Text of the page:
General Question

Trustinglife's avatar

With past presidents, how reflective was their prior political record on their actions once they became president?

Asked by Trustinglife (6603points) September 16th, 2008 from iPhone

I’m curious about whether such record is a trustworthy indicator.

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3 Answers

JackAdams's avatar

The problem with attempting to use someone’s “past record” as some kind of progenitor of future actions, is that if you haven’t actually witnessed someone’s past actions, then you might have a lot of trouble actually knowing for sure precisely what their “past actions” actually were.

And, if you can’t be sure about what a person really did in their past, then you probably will be unable to predict their future movements/actions.

The poor correlation to that, would be that you can flip a coin 1,000 times, and it can end up as heads for over 700 of those times, but that track record for that particular coin, is no indication of how the coin will land on “toss #1,001,” and that illustrates the unpredictability of coins and people.

It’s my belief that when a person becomes president, he (forgive the male-only reference, please) gets a shock to his system, because he’s not really expecting anything about a job that he has never had, so whatever befalls him in the job will be new for him. So that’s one thing that happens to him.

Secondly, the new President is, in a very real way, “corrupted” by the office, and even, in a way, intimidated by it, because sooner or later, you come to the realization that you are the CEO of the most powerful (and best!) nation on Planet Earth, and that with certain limitations (and checks/balances), you discover that you have, as someone once said, “an awesome amount of power.”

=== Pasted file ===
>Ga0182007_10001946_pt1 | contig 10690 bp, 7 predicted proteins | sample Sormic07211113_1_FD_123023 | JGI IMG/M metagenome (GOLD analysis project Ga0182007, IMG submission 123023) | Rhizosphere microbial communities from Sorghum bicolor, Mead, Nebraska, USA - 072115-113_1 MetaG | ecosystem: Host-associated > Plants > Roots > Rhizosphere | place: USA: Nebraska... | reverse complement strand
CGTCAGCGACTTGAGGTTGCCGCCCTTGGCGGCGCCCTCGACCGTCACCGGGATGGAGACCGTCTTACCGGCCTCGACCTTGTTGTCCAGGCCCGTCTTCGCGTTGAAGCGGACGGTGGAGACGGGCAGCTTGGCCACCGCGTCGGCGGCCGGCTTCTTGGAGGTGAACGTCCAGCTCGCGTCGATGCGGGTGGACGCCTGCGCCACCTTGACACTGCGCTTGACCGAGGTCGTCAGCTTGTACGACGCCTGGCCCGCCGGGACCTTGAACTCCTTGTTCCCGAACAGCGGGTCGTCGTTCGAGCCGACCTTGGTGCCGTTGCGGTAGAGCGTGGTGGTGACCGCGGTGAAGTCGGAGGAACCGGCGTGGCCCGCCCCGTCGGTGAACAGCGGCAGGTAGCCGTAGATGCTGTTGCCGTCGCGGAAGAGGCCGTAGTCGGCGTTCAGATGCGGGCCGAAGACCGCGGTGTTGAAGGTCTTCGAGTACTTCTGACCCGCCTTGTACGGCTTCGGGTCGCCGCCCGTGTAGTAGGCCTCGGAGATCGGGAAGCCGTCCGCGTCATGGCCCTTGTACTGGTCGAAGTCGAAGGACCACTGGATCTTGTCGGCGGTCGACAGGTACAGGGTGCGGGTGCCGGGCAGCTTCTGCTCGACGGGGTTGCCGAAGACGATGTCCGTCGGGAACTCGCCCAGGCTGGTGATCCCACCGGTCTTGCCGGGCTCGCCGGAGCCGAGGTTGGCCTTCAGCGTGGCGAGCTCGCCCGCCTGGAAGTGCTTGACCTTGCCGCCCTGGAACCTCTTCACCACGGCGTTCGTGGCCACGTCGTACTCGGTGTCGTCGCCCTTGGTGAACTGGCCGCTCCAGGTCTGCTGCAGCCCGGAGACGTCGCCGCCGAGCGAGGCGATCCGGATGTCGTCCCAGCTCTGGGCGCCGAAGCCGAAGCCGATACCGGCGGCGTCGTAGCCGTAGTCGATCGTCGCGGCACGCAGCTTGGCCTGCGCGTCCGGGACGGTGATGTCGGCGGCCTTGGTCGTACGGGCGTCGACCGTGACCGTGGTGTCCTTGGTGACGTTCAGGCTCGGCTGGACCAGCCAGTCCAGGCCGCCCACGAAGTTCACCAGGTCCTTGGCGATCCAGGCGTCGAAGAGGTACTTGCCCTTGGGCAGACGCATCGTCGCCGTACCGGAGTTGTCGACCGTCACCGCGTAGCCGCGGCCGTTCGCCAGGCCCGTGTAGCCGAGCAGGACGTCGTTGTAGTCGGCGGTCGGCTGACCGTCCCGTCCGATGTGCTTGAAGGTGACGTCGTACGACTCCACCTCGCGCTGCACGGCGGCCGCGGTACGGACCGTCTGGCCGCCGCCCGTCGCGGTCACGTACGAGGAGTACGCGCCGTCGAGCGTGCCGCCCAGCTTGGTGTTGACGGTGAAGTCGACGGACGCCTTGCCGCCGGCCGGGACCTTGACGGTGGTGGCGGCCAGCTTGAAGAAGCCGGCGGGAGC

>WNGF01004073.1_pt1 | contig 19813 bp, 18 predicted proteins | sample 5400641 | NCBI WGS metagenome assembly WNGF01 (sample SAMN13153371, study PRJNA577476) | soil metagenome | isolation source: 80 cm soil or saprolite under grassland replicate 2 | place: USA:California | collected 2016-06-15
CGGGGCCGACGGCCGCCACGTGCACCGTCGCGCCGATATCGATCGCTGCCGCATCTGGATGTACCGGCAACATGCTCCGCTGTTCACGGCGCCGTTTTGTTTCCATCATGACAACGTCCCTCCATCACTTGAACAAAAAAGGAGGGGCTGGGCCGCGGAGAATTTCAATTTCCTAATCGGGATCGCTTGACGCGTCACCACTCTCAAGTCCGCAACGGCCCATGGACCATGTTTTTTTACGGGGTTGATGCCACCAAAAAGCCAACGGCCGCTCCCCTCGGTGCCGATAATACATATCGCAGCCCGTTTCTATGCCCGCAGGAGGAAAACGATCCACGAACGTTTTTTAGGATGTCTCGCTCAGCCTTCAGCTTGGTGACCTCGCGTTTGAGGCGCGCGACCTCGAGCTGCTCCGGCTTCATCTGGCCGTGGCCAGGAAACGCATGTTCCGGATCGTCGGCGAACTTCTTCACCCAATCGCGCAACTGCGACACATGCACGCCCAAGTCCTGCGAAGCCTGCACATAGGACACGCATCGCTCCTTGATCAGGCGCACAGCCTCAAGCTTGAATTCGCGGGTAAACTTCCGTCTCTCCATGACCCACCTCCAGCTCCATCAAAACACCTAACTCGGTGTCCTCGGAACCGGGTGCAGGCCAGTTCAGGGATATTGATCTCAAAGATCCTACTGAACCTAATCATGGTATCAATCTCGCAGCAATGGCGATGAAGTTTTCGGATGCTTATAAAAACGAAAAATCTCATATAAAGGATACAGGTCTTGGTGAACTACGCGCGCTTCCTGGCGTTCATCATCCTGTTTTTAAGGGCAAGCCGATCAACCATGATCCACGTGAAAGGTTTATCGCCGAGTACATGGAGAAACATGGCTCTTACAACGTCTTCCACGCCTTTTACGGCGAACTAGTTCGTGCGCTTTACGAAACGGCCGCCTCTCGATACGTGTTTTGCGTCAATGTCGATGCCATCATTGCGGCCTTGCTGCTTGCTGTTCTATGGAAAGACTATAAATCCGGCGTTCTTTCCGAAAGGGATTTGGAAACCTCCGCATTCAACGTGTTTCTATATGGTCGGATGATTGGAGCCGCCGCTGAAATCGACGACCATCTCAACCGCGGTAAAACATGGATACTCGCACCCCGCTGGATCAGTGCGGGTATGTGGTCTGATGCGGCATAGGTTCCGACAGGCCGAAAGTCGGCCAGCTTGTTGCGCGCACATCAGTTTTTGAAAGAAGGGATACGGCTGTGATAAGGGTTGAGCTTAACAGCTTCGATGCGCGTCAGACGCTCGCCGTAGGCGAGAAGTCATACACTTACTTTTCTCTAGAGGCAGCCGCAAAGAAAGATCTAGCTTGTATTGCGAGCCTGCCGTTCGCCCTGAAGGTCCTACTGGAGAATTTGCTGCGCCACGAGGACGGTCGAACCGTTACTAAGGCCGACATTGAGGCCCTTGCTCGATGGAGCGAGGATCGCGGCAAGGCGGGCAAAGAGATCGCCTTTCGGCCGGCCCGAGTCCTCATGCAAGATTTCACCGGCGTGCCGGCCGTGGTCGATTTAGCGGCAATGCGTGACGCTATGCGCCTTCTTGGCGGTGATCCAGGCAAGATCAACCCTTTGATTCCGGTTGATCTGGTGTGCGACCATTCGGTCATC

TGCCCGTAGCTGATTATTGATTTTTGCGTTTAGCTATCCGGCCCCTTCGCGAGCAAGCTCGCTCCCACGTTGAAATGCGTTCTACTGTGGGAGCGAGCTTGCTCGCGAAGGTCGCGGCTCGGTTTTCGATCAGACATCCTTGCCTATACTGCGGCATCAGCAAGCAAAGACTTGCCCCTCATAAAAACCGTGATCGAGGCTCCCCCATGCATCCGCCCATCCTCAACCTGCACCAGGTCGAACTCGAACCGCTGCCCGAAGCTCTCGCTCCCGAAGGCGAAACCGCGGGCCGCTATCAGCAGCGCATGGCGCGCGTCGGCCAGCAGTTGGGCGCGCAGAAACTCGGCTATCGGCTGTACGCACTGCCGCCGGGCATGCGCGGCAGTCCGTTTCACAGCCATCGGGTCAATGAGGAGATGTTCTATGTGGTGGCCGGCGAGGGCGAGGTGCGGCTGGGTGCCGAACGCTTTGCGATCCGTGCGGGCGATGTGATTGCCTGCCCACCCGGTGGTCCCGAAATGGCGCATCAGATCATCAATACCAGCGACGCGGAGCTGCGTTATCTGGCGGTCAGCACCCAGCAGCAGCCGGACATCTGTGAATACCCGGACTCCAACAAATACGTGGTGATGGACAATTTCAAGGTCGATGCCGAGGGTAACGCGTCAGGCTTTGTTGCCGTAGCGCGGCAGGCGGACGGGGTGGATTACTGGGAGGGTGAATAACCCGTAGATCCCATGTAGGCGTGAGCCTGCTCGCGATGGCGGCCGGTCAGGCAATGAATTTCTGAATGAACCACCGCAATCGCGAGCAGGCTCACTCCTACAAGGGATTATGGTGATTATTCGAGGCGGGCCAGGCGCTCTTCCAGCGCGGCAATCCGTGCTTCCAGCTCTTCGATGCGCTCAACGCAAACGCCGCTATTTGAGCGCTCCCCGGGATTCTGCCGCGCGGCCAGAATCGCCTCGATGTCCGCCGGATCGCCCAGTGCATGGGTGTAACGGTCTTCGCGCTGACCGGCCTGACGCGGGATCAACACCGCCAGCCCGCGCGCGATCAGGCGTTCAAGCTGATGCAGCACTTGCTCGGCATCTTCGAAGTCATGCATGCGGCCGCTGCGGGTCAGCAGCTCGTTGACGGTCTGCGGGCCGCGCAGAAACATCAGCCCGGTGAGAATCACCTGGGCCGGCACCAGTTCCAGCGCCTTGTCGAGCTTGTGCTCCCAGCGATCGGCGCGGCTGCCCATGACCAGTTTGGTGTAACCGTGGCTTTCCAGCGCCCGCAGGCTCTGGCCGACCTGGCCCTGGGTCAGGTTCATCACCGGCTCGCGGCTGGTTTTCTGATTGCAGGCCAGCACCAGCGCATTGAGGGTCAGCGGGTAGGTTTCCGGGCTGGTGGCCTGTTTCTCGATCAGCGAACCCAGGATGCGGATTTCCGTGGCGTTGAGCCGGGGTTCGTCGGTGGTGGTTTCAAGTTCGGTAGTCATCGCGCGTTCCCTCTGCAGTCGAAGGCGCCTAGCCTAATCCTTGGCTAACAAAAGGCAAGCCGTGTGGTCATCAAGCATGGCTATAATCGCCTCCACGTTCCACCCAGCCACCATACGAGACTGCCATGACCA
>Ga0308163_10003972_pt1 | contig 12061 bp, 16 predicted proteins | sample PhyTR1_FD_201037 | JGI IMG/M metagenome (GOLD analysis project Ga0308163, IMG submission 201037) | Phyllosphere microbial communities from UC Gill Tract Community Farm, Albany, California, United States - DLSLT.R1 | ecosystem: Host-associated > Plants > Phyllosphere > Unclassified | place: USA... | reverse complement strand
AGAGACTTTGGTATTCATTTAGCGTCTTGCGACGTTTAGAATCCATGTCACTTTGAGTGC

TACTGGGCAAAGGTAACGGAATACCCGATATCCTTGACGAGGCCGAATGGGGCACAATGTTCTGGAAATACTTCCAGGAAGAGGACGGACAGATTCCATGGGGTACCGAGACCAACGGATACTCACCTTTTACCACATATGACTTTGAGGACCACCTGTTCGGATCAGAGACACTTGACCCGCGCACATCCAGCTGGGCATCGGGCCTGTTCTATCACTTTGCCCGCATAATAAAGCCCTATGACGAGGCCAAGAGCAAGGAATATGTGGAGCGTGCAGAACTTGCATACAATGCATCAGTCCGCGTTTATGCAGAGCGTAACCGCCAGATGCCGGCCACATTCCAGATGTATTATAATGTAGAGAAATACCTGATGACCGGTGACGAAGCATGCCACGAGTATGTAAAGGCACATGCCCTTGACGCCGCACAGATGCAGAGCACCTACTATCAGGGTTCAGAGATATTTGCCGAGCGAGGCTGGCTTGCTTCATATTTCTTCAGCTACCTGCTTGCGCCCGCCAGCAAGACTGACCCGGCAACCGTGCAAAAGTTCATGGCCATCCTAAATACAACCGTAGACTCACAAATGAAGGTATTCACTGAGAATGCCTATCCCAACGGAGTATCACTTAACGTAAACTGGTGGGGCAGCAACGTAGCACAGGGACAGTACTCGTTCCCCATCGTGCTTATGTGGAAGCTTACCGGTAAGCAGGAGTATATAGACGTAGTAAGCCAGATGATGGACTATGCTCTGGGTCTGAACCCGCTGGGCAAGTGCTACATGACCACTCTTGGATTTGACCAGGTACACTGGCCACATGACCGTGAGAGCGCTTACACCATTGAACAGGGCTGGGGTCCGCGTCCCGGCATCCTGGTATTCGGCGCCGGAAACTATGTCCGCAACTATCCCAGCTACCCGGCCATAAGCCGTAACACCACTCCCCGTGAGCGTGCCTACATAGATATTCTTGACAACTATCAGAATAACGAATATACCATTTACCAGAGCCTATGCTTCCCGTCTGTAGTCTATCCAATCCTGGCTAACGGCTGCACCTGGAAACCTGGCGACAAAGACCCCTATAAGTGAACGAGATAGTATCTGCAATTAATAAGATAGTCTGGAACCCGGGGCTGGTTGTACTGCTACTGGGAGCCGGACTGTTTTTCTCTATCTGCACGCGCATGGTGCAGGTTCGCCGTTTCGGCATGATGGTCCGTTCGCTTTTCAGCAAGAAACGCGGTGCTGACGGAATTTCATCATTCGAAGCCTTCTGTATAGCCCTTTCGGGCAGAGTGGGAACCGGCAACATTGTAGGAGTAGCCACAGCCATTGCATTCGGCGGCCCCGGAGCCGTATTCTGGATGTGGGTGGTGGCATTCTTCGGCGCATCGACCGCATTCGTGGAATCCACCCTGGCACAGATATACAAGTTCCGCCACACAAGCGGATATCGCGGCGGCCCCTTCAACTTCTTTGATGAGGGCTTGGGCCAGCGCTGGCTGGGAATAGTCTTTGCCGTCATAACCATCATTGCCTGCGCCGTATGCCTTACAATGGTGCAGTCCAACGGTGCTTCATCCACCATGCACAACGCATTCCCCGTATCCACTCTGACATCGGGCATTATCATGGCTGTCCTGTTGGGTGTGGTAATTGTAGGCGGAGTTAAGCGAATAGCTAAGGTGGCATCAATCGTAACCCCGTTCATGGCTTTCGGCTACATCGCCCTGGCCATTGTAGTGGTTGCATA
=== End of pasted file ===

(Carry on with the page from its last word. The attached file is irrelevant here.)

That also adds to “the corruption factor,” and explains why most President are truly unable to keep their campaign promises; their intimidation and the very realistic limitations of the office prevent them from acting as they had originally planned.

One President, and I think it may have been Truman, told an interviewer, “I was astounded to find out what I could not do, as President.”

In summation, a person just doesn’t know what the office will be like, until he is actually sworn in and begins trying to accomplish what he said he would do, and it really can be most frustrating indeed, to hear an aide say to you for the first time, “I’m sorry, Mr. President, but you can’t do that.”

Harp's avatar

It’s difficult to make that assessment because many of the president’s duties are unique to that office. There aren’t many jobs that one can have prior to becoming president that will establish a record on foreign policy or military command, the president’s prerogatives. At best, you can examine their pre-election rhetoric or, in the case of former governors, their fiscal/administrative styles.

I don’t think there have been many presidents that have changed their spots once in office, though the current prez comes close. His record of conciliatory bipartisanship and fiscal restraint as governor of Texas certainly gave no hint of the polarization and runaway spending to come.

JackAdams's avatar

Excellently stated, Harp. Kudos!

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